A Hike and A Hearty Brunch in the East Bay
Having been given the good fortune of sunshine on a much needed weekend off, I decided to head out to the East Bay for a casual hike and a hearty Eritrean brunch, both recommendations of my sister.
Redwood Regional Park, lying in the hills just east of Oakland (about 35 minutes from UCSF), was our first stop. The park, part of the East Bay Regional Park District, contains several miles of nicely maintained trails that wind their way gently enough to allow for mountain biking, trail running, horseback riding or hiking. The part district website (ebparks.org/parks/redwood) is a little clumsy, but the park itself is quite easily navigable, with plenty of maps available at the various parking lots.
The scenery throughout is lovely. A cool, fresh breeze accompanied us as we walked among majestic evergreens with rays of sunshine penetrating through the treetops onto the forest floor. As we emerged from the tree cover, the terrain changed to classic California chaparral, with characteristic shrubbery and dry earth. Rounding a corner and facing the opposite direction, the chaparral gave way to lush grasslands laced with the unmistakable orange of California poppies. Wildlife this weekend was limited to some songbirds and a few lizards, but the website says golden eagles, nonvenomous snakes called Alameda striped racers, as well as deer, squirrels and raccoons inhabit the area. One can always count on there being an endless supply of cute dogs having the times of their lives.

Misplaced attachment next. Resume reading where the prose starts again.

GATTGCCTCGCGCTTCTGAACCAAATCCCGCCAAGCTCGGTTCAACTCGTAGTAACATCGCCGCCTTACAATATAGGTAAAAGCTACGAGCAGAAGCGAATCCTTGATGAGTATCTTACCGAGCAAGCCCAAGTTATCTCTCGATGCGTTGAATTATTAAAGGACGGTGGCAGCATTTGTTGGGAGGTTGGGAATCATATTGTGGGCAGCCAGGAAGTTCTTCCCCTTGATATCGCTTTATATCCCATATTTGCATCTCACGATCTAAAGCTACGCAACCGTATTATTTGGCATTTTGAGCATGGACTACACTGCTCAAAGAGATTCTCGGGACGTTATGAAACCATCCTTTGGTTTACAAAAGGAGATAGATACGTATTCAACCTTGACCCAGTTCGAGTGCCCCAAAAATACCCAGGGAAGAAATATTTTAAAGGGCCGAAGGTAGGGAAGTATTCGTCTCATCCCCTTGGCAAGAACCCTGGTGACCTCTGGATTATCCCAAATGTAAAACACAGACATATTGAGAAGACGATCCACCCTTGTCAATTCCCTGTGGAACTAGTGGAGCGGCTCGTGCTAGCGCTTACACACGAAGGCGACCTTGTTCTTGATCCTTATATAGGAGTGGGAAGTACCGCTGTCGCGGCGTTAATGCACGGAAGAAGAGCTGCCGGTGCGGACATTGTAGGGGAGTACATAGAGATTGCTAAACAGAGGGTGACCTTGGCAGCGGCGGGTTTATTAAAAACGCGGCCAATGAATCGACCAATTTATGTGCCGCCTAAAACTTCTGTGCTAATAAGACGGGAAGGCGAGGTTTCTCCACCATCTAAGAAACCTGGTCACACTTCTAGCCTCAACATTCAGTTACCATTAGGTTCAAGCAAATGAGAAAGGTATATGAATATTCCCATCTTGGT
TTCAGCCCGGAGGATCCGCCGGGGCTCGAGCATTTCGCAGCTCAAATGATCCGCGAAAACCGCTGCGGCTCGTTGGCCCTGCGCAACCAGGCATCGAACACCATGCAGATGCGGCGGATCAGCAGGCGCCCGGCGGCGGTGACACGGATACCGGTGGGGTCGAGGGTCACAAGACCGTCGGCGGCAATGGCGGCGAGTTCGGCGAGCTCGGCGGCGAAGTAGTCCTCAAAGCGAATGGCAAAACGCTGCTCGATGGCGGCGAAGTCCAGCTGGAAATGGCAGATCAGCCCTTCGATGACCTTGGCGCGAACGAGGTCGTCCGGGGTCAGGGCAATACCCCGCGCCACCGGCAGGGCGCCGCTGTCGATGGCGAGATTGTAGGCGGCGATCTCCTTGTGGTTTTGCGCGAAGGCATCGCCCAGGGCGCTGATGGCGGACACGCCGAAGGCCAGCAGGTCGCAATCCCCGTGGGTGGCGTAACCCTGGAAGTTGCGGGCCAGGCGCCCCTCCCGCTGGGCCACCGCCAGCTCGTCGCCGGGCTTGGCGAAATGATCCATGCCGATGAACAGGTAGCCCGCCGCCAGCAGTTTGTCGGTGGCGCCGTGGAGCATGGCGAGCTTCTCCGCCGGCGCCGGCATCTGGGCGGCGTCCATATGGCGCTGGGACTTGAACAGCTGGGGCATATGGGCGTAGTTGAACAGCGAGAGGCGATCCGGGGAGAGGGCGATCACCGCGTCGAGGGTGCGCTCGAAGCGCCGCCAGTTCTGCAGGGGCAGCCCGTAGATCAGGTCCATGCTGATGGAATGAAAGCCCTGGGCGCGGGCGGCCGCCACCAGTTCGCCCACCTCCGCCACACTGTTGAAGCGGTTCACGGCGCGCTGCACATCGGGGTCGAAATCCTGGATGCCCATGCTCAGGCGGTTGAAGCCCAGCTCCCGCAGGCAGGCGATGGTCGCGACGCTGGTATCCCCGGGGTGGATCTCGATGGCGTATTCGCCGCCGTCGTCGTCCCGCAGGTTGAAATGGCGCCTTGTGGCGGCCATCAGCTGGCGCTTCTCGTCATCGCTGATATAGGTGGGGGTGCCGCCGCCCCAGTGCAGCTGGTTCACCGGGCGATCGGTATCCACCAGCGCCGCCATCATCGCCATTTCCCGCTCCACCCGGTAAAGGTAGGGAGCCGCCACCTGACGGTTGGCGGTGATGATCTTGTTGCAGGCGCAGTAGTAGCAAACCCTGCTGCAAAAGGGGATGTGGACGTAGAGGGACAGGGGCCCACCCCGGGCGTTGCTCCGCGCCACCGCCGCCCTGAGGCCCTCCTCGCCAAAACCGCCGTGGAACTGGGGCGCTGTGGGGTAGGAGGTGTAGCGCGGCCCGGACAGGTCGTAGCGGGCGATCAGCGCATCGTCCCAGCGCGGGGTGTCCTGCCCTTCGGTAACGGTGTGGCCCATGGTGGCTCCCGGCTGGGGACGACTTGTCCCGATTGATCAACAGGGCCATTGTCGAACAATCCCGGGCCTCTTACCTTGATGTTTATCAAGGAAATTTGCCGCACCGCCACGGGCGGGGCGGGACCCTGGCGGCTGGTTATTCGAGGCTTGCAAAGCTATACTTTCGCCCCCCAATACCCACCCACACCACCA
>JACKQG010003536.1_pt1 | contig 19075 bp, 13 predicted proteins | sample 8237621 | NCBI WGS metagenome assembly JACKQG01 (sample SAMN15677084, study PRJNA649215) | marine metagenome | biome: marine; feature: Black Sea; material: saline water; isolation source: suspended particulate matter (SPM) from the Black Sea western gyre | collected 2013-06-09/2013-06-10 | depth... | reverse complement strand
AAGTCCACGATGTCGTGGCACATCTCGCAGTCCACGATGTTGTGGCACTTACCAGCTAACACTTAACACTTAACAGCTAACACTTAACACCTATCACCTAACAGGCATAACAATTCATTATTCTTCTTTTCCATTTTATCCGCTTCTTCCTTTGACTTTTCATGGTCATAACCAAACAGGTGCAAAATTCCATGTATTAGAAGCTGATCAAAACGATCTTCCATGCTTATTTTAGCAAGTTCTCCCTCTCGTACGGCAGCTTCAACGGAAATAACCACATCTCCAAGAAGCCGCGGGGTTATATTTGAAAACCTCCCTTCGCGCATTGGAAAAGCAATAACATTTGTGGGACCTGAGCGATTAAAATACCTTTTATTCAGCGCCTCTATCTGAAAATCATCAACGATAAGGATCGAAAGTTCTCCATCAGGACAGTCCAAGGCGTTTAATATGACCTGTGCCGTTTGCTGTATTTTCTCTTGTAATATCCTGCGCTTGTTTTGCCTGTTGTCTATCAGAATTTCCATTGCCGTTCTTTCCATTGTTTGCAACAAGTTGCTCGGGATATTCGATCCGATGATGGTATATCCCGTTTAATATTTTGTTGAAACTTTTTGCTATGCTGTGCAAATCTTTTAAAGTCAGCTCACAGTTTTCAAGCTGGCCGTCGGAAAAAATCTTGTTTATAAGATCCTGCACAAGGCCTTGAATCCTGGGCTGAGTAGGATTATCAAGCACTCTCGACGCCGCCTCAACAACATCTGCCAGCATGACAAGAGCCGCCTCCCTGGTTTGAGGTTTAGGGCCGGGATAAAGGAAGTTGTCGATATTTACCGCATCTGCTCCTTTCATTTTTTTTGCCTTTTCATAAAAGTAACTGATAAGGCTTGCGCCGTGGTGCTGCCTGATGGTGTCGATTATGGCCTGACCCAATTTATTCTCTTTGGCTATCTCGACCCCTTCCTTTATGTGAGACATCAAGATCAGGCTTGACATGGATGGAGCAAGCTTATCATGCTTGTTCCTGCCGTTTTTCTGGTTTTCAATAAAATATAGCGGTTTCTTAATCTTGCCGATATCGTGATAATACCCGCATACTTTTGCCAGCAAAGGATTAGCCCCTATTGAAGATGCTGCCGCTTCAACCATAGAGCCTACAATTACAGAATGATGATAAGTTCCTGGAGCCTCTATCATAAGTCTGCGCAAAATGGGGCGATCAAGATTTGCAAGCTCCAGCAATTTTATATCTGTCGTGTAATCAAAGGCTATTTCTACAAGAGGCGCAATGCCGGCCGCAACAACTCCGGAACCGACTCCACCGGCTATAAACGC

The trails are easy enough to take groups with varied fitness levels, but there are enough little hills to justify a hearty lunch after two to four hours of hiking, depending on the course one decides to take. There are also plenty of picturesque spots for picnics, but we decided to finish our hike and head to Alem’s Coffee (5353 Claremont Ave. in Oakland’s Rockridge distrct) for a bite.
Alem and Nigisti are the owners of the café, and their smiling faces greeted us warmly as we walked through the door. Using mostly Ethiopian varieties, their coffee is dark and earthy, piping hot and felt as though it were made with love.
There were a variety of pastries and sandwiches available, but the clear choice on weekends is a specialty called shiyan phool. This is a stew made from crushed fava beans, diced tomato, onion, and chilies, along with a blend of olive oil, lemon juice, and aromatic spices. It was served with two French rolls, which as my sister said, “are exactly how French bread is supposed to be but never is.”
It made a distinct crunch as it was ripped apart, stayed hot and chewy on the inside, and soaked up the flavors of the shiyan phool perfectly. We ate our food, drank our coffee and shared stories on their shaded patio decorated with rustic hubcaps. We left with our bellies full, our faces smiling and with plenty of time to come back home and catch up on laundry.